11. Nurse anesthetists have a long-standing relationship with America’s armed forces. Since WWI, they have been the main providers of anesthesia to wounded soldiers on the front lines. Today, they can also be found on navy ships, aircraft evacuation teams, military bases, veterans’ hospitals, etc.
12. The CRNA is widely regarded as the primary provider of anesthesia in rural America, making obstetrical, surgical, pain management and trauma stabilization services available to medically underserved populations. In some states, they are the sole provider of anesthesia in nearly 100% of the rural hospitals.
13. In January 2020, the CRNA profession was ranked 21st on the U.S. News and World Report’s list of the Top 25 Best Jobs.
Because there is no difference in patient outcomes when anesthesia services are provided by a CRNA, they are often seen as a cost-effective hire, especially when compared with an anesthesiologist. Furthermore, the healthcare industry’s emphasis on preventative care and the demand for more healthcare services from a growing aging population means there is a high demand for advanced practice nurses. In fact, the U.S. Bureau of Labor Statistics predicts that the employment of nurse anesthetists will grow by 45% between 2019 and 2029. In other words, it is a great time to be a CRNA!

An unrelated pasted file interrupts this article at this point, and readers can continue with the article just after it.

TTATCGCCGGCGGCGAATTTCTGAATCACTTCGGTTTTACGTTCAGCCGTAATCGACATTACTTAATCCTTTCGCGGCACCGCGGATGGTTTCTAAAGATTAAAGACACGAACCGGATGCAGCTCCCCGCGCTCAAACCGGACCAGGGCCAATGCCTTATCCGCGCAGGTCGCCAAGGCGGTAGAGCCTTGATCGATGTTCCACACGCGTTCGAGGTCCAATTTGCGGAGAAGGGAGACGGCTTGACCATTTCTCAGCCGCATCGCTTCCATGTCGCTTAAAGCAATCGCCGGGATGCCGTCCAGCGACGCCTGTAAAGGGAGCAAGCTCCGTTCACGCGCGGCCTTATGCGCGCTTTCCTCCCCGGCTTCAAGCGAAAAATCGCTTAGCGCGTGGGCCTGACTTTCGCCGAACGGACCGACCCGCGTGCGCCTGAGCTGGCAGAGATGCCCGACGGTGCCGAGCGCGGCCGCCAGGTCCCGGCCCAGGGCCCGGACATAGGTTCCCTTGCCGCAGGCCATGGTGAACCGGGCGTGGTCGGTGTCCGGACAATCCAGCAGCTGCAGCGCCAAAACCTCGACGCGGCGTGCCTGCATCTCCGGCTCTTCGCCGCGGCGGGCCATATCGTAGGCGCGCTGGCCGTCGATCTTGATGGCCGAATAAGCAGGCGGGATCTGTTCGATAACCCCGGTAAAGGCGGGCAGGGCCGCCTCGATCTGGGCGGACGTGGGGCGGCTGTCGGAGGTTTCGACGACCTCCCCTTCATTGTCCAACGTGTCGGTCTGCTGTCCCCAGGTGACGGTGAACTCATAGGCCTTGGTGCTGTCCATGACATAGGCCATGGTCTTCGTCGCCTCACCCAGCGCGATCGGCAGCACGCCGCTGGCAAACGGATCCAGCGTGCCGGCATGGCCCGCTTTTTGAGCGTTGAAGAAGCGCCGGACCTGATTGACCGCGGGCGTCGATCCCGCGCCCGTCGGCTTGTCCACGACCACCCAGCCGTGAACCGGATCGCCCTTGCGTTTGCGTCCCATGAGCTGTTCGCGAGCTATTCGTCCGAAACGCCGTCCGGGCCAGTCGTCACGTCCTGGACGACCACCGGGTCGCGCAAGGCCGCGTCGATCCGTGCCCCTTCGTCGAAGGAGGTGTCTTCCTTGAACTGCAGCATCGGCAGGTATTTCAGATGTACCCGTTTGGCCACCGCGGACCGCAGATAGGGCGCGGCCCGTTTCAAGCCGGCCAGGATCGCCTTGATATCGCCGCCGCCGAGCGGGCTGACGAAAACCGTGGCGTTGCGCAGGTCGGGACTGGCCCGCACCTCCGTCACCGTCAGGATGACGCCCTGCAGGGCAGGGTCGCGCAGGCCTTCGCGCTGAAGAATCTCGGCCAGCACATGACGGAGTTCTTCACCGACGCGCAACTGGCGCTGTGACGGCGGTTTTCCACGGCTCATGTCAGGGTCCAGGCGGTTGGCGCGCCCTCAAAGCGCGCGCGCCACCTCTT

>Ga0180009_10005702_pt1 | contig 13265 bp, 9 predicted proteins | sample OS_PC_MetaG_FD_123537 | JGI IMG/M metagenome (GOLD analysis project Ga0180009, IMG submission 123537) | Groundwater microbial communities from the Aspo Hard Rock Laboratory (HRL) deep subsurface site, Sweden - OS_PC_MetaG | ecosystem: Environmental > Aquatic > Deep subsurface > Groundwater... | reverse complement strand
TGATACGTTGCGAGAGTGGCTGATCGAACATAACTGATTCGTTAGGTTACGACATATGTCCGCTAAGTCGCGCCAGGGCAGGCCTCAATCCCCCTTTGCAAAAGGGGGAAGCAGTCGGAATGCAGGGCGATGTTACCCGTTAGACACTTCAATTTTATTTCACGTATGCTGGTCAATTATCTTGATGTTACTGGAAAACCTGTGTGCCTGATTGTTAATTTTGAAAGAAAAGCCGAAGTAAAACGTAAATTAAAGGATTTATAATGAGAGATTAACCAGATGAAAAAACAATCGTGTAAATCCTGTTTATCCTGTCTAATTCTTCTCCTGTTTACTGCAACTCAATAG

Are you a CRNA that is interested in taking your career on the road? We have locum tenens contracts nationwide. Fill out our brief contact form below to have one of our staffing agents contact you shortly.
Explore additional resources from Premier Physician Services LLC:
5 Benefits of a Locum Tenens Agency
7 Benefits of Locum Tenens Work
Communicating from Behind the Mask
Navigating the Time Between Locum Tenens Contracts
Protecting Your Mental Health: 7 Tips for Navigating Stress and Uncertainty